LONDON -- While most corporate treasury professionals are at least somewhat curious about the applicability of blockchain technology to their business, right now, many of them are uncertain as to when their organizations might even be close to adopting it. But during a corporate treasury roundtable at the Payments International conference, practitioners suggested that blockchain has the potential to help solve some key treasury pain points.
Much like practitioners in the United States, the group of UK and European treasury professionals agreed that corporates have “suffered” from regulations due to banks’ role in the global financial crisis. “When regulators publish and vote for regulations that are ruling banks, they also impact corporate treasurers,” said one practitioner.
Another practitioner noted that since the crisis and the influx of regulations that followed, corporates, banks and associations like AFP and the Association of Corporate Treasurers (ACT) have amassed a wealth of data that they could present to regulators to back up their arguments and hopefully improve the situation. He suggested that perhaps blockchain could be “the white knight riding over the horizon” that could help in this endeavor.
He reiterated what financial expert Chris Skinner had said earlier—that blockchain could be used to create digital identities that could ease the KYC burden. “As a way of building a secure and trusted dataset that everyone can see, blockchain has a huge amount of potential,” he said. “It is a way of potentially unifying information around KYC—particularly for PSD2.”
Additionally, another treasury executive said blockchain has “massive potential” to improve a lot of areas for treasury, like payment processing, accounting, and a big issue for multinational treasurers—dealing with trapped cash. “Liquidity shortages of hard currencies in certain countries—not regulatory blocks, just sheer economic blocks—prevent you from repatriating cash,” he said. “Blockchain, through cryptocurrency, is a possible way of fixing that.”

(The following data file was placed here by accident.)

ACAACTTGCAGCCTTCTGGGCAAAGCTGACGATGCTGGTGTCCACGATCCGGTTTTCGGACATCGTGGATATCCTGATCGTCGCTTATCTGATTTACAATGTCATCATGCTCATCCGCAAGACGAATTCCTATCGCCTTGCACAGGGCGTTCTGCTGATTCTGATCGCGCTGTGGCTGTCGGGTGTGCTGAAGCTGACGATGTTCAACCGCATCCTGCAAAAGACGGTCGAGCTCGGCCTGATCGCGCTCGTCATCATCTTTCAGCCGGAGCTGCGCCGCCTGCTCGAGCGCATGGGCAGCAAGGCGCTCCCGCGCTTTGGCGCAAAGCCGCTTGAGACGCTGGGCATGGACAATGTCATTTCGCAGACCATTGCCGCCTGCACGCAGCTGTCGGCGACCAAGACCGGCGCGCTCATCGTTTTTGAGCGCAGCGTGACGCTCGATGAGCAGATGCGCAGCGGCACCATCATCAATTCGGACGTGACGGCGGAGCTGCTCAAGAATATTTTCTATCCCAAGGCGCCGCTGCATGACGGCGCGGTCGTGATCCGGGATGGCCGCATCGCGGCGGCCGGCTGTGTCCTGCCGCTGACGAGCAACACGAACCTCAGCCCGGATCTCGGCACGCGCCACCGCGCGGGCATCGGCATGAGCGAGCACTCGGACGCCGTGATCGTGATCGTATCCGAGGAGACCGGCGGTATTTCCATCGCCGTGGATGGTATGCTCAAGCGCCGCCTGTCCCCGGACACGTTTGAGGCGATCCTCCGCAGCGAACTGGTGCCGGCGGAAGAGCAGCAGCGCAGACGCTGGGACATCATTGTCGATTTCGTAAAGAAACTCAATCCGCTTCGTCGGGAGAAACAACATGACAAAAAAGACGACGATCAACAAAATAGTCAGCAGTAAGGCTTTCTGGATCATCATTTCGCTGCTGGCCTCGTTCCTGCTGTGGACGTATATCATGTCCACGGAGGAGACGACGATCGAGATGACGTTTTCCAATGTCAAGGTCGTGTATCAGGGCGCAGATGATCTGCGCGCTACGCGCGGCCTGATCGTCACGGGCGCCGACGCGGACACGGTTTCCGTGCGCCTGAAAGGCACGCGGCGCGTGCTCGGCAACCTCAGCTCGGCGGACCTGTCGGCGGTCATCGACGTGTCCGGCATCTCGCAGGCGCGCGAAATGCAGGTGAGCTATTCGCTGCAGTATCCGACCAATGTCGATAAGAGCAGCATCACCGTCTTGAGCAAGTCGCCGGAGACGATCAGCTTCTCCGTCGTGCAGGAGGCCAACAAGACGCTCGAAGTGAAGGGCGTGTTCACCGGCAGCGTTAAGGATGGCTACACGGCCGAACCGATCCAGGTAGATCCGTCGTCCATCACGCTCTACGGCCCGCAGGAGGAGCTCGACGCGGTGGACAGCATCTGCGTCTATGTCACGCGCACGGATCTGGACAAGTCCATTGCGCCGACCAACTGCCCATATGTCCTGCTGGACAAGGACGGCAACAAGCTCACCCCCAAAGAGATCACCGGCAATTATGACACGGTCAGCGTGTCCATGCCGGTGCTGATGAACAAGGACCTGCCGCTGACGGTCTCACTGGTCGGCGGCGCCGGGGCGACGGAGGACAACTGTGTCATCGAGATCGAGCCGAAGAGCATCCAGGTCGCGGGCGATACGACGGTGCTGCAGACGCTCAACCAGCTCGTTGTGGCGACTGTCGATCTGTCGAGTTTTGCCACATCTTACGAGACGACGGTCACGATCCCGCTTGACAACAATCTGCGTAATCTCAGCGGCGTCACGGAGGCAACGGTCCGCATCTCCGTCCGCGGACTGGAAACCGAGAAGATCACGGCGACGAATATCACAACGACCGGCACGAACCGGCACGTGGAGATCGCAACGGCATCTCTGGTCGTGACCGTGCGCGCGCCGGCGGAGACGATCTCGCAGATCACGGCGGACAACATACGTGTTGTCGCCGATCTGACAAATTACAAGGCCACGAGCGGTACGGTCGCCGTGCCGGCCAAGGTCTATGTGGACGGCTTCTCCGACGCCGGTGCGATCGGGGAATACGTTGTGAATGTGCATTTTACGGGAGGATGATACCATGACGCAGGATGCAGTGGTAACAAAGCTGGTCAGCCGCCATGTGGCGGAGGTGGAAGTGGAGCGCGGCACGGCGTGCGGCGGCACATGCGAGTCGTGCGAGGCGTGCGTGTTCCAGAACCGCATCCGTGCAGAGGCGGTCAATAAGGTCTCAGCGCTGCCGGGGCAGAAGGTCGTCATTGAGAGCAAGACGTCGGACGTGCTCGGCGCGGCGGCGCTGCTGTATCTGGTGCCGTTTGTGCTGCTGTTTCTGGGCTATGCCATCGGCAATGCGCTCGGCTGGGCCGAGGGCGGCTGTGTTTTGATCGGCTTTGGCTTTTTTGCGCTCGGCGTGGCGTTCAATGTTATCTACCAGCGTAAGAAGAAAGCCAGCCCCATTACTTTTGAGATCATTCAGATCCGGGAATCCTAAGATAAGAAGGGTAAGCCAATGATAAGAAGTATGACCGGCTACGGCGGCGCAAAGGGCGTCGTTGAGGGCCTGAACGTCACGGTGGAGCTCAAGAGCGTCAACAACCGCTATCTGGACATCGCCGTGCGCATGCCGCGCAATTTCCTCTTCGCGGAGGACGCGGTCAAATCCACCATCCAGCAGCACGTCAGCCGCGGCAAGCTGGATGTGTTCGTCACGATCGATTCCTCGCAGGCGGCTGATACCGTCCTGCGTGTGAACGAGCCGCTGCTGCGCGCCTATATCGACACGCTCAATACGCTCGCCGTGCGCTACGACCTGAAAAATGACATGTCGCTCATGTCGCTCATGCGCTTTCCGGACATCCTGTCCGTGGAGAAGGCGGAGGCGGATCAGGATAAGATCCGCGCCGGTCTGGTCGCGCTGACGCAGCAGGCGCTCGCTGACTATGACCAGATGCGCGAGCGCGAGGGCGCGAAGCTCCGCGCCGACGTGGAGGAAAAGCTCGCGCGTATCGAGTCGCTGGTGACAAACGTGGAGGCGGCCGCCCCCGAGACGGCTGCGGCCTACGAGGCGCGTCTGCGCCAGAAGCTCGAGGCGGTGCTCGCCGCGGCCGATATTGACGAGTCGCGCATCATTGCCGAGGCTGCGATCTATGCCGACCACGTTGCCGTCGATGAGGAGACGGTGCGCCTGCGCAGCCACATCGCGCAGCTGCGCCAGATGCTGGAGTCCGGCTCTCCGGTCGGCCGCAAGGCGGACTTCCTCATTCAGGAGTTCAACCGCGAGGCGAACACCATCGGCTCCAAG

He added that the central bank of Nigeria recently did not object to facilitating the repatriation of cash from Nigeria to other countries via bitcoin, because it wasn’t taking a hard currency out of the economy. “So it’s an enabler, and it’s what we do with it that’s going to make the difference,” he said. “Blockchain is not a pipedream; it has real potential. But you have to capitalize on that potential.”
The more you know
The keys to whether blockchain will truly see uptake in the corporate sector trust and education, noted one practitioner. “A long time ago, we trusted out tribes and our family, then we started to trust a central government, or the banks—now we’ve got to trust an algorithm. So let’s think about if we are ready; we need some knowledge and skills there,” he said.
However, he cautioned against simply riding the hype train. “We tend to think, ‘Wow it’s blockchain!’ But what are the customer benefits for us?” he asked.